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Chapter 31

Mary forced herself to go on. "This is how I've worked it out, Joe! I said to meself, 'Ye love this man; and it's his _love_ ye want--nothin' else! If he's got a place in the world, ye'd only hold him back--and ye'd not want to do that. Ye don't want his name, or his friends, or any of those things--ye want _him_!' Have ye ever heard of such a thing as that?"

Her cheeks were flaming, but she continued to meet his gaze. "Yes, I've heard of it," he answered, in a low voice.

"What would ye say to it? Is it honest? The Reverend Spragg would say 'twas the devil, no doubt; Father O'Gorman, down in Pedro, would call it mortal sin; and maybe they know--but I don't! I only know I can't stand it any more!"

Tears sprang to her eyes, and she cried out suddenly, "Oh, take me away from here! Take me away and give me a chance, Joe! I'll ask nothing, I'll never stand in your way; I'll work for ye, I'll cook and wash and do everything for ye, I'll wear my fingers to the bone! Or I'll go out and work at some job, and earn my share. And I'll make ye this promise--if ever ye get tired and want to leave me, ye'll not hear a word of complaint!"

She made no conscious appeal to his senses; she sat gazing at him honestly through her tears, and that made it all the harder to answer her.

What could he say? He felt the old dangerous impulse--to take the girl in his arms and comfort her. When finally he spoke it was with an effort to keep his voice calm. "I'd say yes, Mary, if I thought it would work."

"It _would_ work! It would, Joe! Ye can quit when ye want to. I mean it!"

"There's no woman lives who can be happy on such terms, Mary. She wants her man, and she wants him to herself, and she wants him always; she's only deluding herself if she believes anything else. You're over-wrought now, what you've seen in the last few days has made you wild--"

"No!" she exclaimed. "'Tis not only that! I been thinkin' about it for weeks."

"I know. You've been thinking, but you wouldn't have spoken if it hadn't been for this horror." He paused for a moment, to renew his own self-possession. "It won't do, Mary," he declared. "I've seen it tried more than once, and I'm not so old either. My own brother tried it once, and ruined himself."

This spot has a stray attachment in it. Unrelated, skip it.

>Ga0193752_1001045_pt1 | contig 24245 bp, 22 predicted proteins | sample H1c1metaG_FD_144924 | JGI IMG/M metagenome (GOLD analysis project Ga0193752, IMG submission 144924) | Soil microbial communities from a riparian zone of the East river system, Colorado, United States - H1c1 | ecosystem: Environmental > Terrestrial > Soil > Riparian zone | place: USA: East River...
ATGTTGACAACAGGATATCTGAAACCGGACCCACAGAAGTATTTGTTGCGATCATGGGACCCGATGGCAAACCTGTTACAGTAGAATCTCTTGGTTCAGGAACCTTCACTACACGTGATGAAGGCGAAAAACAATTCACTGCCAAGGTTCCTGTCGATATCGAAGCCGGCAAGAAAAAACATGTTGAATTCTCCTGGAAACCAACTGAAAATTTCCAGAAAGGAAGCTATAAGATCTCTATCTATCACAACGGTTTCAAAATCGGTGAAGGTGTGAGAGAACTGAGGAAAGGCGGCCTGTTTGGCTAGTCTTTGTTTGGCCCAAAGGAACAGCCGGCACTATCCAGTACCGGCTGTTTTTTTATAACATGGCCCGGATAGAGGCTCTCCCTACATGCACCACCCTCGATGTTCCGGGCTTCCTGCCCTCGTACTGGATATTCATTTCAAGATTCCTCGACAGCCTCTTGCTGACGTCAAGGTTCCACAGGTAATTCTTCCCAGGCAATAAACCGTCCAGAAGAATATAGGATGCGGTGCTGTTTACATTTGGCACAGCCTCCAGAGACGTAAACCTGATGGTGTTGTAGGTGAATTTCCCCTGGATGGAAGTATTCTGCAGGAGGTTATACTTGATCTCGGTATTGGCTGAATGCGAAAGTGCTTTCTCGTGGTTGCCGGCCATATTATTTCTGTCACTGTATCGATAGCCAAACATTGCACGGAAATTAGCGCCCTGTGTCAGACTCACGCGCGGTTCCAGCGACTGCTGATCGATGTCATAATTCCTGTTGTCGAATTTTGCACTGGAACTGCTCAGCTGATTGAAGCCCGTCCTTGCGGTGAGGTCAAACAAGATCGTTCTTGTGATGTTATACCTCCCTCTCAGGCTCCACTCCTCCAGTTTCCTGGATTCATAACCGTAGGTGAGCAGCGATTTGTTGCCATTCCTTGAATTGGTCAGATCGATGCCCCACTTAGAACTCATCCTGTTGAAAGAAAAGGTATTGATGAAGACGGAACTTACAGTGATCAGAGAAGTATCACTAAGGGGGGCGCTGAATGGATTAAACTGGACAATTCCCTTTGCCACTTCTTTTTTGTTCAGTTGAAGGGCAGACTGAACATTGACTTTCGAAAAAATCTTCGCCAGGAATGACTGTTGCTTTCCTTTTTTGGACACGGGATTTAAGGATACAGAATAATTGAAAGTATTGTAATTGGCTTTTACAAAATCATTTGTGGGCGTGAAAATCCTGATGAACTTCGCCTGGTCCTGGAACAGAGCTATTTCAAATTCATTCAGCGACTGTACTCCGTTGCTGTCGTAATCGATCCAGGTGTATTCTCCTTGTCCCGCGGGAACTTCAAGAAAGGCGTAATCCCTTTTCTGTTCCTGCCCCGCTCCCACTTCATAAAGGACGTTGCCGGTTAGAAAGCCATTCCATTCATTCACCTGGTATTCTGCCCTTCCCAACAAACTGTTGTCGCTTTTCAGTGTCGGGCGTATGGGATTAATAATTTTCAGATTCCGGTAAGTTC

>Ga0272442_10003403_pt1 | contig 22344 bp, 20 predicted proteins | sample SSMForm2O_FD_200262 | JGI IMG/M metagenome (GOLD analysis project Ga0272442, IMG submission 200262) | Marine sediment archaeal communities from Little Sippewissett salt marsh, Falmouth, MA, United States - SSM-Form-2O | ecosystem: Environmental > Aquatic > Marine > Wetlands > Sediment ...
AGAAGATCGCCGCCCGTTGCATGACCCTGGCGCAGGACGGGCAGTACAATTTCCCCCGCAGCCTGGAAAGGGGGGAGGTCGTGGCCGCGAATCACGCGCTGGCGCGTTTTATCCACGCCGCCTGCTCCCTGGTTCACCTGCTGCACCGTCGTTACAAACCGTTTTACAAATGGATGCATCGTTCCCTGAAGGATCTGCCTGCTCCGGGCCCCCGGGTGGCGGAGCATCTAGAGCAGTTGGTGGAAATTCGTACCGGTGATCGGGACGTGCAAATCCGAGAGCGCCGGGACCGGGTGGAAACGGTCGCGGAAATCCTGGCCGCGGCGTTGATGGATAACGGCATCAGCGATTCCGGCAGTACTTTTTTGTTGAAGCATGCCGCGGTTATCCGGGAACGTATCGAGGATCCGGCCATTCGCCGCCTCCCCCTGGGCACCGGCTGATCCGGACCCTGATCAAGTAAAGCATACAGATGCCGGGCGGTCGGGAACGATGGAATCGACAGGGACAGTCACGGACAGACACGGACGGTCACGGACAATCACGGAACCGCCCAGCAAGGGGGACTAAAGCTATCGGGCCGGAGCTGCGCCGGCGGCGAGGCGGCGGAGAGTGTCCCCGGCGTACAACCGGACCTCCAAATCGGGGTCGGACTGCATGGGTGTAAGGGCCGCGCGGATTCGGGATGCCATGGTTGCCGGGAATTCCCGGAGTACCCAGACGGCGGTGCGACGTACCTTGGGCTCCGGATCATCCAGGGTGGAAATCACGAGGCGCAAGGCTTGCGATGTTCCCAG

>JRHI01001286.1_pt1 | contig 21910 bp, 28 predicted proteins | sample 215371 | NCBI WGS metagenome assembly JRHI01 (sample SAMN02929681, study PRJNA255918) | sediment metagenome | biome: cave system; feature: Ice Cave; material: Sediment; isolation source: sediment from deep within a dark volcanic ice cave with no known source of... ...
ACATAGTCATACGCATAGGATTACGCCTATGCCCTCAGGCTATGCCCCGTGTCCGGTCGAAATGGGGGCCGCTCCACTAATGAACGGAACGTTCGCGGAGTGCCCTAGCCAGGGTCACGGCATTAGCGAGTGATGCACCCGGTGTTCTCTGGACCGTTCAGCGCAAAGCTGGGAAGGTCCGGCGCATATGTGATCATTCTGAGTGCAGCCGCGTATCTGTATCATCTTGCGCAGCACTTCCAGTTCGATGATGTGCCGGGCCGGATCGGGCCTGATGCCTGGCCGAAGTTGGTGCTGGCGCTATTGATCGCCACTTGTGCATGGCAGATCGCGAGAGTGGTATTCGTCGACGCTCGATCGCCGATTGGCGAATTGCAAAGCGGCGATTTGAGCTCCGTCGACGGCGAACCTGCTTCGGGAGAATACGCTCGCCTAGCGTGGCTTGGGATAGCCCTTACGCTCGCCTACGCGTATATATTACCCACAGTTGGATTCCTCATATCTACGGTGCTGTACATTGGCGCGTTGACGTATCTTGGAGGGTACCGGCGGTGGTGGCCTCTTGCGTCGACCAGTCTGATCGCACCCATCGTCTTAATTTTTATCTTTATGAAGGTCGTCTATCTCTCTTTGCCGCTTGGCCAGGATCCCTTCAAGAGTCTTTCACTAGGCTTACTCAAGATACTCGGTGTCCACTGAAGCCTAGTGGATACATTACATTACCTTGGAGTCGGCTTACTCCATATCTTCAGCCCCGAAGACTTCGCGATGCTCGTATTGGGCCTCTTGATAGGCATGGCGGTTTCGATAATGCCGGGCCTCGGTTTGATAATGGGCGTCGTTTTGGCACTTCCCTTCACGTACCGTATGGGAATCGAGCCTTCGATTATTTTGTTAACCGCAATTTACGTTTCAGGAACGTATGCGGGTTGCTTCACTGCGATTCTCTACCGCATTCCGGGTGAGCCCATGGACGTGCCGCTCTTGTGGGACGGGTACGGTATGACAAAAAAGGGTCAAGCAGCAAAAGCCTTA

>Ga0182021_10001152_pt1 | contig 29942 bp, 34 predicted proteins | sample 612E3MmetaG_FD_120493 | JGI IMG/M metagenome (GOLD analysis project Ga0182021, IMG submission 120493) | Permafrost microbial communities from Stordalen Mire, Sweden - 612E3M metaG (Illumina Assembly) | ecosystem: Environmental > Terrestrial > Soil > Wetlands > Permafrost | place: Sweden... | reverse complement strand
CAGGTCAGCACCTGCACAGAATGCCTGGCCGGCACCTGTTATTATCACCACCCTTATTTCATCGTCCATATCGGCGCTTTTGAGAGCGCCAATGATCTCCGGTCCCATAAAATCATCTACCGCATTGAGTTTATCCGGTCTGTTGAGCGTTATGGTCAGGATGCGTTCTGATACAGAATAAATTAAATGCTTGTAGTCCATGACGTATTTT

"Ah, ye're afraid to trust me, Joe!"

"No, it's not that; what I mean is--he ruined his own heart, he made himself selfish. He took everything, and gave nothing. He's much older than I, so I've had a chance to see its effect on him. He's cold, he has no faith, even in his own nature; when you talk to him about making the world better he tells you you're a fool."

"It's another way of bein' afraid of me," she insisted. "Afraid you'd ought to marry me!"

"But, Mary--there's the other girl. I really love her, and I'm promised to her. What can I do?"

"'Tis that I've never believed you loved her," she said, in a whisper. Her eyes fell and she began picking nervously again at the faded blue dress, which was smutted and grease-stained, perhaps from her recent effort with Mrs. Zamboni's brood. Several times Hal thought she was going to speak, but she shut her lips tightly again; he watched her, his heart aching.

When finally she spoke, it was still in a whisper, and there was a note of humility he had never heard from her before. "Ye'll not be wantin' to speak to me, Joe, after what I've said."

"Oh, Mary!" he exclaimed, and caught her hand, "don't say I've made you more unhappy! I want to help you! Won't you let me be your friend--your real, true friend? Let me help you to get out of this trap; you'll have a chance to look about, you'll find a way to be happy--the whole world will seem different to you then, and you'll laugh at the idea that you ever wanted me!"

Upton Sinclair